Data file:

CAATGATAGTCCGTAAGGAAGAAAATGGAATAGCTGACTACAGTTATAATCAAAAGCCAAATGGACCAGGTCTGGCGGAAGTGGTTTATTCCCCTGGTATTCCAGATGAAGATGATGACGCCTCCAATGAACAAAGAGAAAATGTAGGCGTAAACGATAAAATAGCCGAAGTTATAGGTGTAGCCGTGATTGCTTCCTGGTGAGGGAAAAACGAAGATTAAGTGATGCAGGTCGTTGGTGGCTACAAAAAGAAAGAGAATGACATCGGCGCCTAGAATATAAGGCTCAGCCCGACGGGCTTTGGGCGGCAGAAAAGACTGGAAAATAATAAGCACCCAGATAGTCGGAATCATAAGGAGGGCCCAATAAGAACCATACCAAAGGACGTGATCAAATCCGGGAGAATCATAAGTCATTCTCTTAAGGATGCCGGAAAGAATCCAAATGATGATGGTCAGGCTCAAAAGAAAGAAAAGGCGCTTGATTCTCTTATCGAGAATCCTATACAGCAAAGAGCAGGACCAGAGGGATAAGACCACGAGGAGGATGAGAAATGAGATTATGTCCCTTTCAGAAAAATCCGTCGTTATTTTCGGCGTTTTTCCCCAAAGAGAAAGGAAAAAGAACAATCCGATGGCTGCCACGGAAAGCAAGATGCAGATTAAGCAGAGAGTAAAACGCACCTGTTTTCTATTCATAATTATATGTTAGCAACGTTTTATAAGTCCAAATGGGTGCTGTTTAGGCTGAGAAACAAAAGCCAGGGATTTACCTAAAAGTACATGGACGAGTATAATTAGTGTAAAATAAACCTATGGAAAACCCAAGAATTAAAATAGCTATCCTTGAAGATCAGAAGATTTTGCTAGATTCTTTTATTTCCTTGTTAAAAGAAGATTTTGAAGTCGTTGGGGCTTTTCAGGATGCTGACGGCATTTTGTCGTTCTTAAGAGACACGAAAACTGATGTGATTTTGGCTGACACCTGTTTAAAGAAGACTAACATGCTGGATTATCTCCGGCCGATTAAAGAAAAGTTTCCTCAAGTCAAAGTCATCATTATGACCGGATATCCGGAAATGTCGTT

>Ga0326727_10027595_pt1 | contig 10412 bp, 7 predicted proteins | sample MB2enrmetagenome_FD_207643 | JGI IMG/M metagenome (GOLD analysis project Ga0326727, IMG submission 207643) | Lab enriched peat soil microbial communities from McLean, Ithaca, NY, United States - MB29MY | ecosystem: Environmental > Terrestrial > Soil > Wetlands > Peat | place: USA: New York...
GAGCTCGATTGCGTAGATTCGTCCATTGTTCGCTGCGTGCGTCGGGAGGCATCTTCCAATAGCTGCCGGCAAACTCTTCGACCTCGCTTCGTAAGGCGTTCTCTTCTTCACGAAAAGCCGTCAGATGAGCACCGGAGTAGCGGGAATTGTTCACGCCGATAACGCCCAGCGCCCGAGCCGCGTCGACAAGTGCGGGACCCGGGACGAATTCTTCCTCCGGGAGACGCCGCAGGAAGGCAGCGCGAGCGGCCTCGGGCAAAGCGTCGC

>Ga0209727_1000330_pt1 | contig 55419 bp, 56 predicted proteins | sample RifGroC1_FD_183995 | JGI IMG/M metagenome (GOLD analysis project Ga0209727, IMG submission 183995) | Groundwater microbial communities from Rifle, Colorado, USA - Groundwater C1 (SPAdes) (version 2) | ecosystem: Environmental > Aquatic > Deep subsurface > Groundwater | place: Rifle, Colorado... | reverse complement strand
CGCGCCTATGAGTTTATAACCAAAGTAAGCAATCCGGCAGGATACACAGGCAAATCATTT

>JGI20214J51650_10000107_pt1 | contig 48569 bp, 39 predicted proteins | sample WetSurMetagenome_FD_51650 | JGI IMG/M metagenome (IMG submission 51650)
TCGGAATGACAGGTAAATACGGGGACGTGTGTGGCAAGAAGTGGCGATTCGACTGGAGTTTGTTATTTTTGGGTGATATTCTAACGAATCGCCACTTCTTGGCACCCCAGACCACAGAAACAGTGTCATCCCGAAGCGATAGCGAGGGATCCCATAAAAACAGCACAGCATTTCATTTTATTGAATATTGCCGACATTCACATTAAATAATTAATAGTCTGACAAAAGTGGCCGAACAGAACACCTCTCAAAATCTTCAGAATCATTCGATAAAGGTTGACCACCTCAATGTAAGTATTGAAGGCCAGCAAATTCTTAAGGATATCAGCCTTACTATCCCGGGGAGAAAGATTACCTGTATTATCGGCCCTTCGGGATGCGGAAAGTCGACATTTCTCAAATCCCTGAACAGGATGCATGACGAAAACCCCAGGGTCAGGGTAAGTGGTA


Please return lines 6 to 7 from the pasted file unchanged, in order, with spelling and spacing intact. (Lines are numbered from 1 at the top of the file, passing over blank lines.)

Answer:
>JGI20214J51650_10000107_pt1 | contig 48569 bp, 39 predicted proteins | sample WetSurMetagenome_FD_51650 | JGI IMG/M metagenome (IMG submission 51650)
TCGGAATGACAGGTAAATACGGGGACGTGTGTGGCAAGAAGTGGCGATTCGACTGGAGTTTGTTATTTTTGGGTGATATTCTAACGAATCGCCACTTCTTGGCACCCCAGACCACAGAAACAGTGTCATCCCGAAGCGATAGCGAGGGATCCCATAAAAACAGCACAGCATTTCATTTTATTGAATATTGCCGACATTCACATTAAATAATTAATAGTCTGACAAAAGTGGCCGAACAGAACACCTCTCAAAATCTTCAGAATCATTCGATAAAGGTTGACCACCTCAATGTAAGTATTGAAGGCCAGCAAATTCTTAAGGATATCAGCCTTACTATCCCGGGGAGAAAGATTACCTGTATTATCGGCCCTTCGGGATGCGGAAAGTCGACATTTCTCAAATCCCTGAACAGGATGCATGACGAAAACCCCAGGGTCAGGGTAAGTGGTA